Coach Don Meyer Remembered
Sunday, Lipscomb University hosted a memorial service for Coach Don Meyer, who died of cancer May 18 at age 69. Coach Meyer created his collegiate basketball legacy during his 24 years as “Coach” at Lipscomb with a 1986 national championship and 12 other trips to the national tournament. At Lipscomb he coached John Pierce and Philip Hutcheson, who still hold the record for all-time scoring leaders in the history of college basketball, and hundreds of young people who learned about basketball—and life—in his summer camps. Our community gathered as family and friends to share their sadness in his death but also to celebrate his life.
I followed Coach Meyer at two institutions before meeting him. Rhonda and I arrived to work in the president's office at Hamline University in St. Paul, Minn., in the summer of 1975, just as Coach Meyer left that institution to become the head basketball coach at Lipscomb University in Nashville, Tenn. Then in 2005, we joined the Lipscomb University community, several years after Coach Meyer moved to Northern State University in August 1999. It was not until 2009 that I met him and understood a bit about why he was so successful and respected.
Coach Meyer was an outstanding basketball coach. In January of 2009 he claimed his 903rd victory to surpass Bobby Knight as the winningest coach in men’s college basketball. His final record of 923 wins speaks for his understanding of the game, his ability to shape talent and his strategic coaching skills. But, as those across the nation have articulated during the days since his death, he impacted lives beyond the court. His players learned more than basketball when playing for him. They learned about life from a man of strong values, tremendous courage and the unrelenting determination to turn young athletes into men who reflected the same characteristics. Yes, he was a coach highly skilled in the tactical aspects of his sport but he was much, much more.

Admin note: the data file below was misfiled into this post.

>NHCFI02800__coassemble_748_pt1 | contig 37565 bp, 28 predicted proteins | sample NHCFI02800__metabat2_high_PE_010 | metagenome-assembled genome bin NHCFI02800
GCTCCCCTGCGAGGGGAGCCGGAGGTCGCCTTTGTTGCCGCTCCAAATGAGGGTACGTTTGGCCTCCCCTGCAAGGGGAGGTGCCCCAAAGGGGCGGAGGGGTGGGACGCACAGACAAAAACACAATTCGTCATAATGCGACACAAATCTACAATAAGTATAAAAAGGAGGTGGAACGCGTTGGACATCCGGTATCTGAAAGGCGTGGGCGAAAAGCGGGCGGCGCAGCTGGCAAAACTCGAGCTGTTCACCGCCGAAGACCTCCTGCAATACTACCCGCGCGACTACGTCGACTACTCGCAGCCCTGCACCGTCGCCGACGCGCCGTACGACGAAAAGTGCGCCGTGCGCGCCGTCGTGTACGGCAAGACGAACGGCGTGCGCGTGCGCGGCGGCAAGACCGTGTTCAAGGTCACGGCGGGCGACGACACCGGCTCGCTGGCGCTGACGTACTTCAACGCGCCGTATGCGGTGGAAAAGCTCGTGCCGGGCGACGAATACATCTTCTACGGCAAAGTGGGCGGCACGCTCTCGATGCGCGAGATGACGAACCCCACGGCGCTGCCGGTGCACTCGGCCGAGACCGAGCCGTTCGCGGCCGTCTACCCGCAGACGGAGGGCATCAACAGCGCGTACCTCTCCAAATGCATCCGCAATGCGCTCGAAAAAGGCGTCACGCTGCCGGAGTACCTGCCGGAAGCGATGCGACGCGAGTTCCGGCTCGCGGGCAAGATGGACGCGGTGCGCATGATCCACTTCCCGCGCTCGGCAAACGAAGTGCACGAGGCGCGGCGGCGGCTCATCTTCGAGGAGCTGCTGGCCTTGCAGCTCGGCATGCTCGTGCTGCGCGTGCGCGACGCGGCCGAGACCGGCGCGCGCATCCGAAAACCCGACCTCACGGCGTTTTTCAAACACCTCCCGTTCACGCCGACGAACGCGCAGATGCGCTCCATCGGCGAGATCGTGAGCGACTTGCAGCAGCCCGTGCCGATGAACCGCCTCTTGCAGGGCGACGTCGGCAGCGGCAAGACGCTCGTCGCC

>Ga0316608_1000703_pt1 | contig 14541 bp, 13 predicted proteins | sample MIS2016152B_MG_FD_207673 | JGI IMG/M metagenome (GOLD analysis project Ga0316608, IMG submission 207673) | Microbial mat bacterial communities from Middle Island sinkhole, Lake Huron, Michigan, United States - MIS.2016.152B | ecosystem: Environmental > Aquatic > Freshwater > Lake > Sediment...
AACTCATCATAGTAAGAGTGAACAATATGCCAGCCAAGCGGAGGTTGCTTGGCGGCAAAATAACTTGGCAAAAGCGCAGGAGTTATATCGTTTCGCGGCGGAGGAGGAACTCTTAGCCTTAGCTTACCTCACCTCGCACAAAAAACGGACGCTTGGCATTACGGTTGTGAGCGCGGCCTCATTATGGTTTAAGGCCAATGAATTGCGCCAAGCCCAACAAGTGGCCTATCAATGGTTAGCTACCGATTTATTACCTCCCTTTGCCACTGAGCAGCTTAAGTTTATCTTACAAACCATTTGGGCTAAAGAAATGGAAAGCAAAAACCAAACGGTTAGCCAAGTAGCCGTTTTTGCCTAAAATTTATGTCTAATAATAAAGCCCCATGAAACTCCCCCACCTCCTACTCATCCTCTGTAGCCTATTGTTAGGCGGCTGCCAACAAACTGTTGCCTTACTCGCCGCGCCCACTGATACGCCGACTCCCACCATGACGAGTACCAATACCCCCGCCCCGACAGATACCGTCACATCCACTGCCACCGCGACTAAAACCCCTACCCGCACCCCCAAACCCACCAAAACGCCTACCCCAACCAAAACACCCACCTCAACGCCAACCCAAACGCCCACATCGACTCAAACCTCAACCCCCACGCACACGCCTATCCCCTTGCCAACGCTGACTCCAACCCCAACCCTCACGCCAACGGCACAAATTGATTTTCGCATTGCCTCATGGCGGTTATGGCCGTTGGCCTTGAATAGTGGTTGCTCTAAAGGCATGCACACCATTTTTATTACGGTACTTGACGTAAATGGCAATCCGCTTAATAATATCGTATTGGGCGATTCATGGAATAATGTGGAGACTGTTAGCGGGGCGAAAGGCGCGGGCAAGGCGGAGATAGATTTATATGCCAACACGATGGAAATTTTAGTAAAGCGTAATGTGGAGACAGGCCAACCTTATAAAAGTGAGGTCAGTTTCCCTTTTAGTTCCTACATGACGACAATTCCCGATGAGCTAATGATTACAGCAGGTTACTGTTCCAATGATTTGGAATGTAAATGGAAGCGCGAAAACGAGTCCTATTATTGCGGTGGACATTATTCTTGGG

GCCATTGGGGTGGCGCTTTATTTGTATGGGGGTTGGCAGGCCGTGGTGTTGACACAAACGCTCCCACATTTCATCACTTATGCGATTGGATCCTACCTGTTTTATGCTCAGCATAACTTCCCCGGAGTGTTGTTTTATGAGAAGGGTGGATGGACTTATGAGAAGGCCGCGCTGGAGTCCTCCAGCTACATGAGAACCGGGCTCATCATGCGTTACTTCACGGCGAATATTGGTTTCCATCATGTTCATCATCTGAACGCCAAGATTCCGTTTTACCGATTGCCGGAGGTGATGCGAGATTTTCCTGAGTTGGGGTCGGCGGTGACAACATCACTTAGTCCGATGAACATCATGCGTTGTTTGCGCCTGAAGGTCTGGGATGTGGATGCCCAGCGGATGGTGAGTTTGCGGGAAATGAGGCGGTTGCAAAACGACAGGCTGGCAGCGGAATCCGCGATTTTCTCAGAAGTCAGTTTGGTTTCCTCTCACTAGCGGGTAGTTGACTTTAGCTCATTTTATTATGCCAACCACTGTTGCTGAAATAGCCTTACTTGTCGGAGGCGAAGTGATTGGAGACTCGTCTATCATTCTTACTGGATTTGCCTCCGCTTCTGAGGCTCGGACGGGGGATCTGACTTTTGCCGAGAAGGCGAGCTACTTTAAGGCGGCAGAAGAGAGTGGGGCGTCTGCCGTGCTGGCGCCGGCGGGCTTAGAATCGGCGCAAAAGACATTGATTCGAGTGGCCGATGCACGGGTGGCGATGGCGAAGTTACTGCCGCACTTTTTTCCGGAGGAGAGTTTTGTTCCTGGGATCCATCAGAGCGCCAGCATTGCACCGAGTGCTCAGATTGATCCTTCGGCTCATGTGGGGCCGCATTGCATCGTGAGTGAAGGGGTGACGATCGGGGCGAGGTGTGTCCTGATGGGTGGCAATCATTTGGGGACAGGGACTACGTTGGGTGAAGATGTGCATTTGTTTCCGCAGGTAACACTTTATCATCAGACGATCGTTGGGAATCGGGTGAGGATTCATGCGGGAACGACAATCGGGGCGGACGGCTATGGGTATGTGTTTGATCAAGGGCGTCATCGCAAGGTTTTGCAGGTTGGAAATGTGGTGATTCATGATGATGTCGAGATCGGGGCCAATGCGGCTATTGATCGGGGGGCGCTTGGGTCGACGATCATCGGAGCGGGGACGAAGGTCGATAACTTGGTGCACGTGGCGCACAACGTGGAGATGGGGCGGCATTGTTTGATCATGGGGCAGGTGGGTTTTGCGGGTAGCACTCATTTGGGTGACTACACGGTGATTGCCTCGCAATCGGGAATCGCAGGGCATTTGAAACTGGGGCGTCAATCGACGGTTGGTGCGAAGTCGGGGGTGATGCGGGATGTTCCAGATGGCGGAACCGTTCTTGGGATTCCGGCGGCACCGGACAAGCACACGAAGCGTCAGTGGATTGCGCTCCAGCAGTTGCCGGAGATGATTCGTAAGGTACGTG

The impact he made cannot possibly be measured. A 1996 student survey revealed that more than 70 percent of all Lipscomb undergraduates (all students; not just student-athletes) had attended a Don Meyer basketball camp at Lipscomb. Many of the players he coached were heavily influenced by Coach Meyer and have passed along his philosophy to their own children, other family members, their employees and co-workers. In the continuum of life his words will be heard by generations who never met him personally or heard him speak, earth’s version of immortality.
It was a special moment as a crowd of over 1,000 family, friends, broadcasters, sports writers and competing coaches gathered at Allen Arena to celebrate Coach Meyer’s life. Many of the 98 former players, student assistant coaches and program administrators who attended came from out of state; two that I know of traveled from Switzerland and Russia. Their presence was a living testimony to his lifetime of investing in countless young men and the blessing he was to their lives.
As I listened to the many who spoke about their relationships with Coach Meyer and how he influenced their lives, the quote attributed to St. Francis that he was fond of quoting came to mind as a good description of how Coach Meyer lived his life, “Preach the Gospel at all times and when necessary use words.”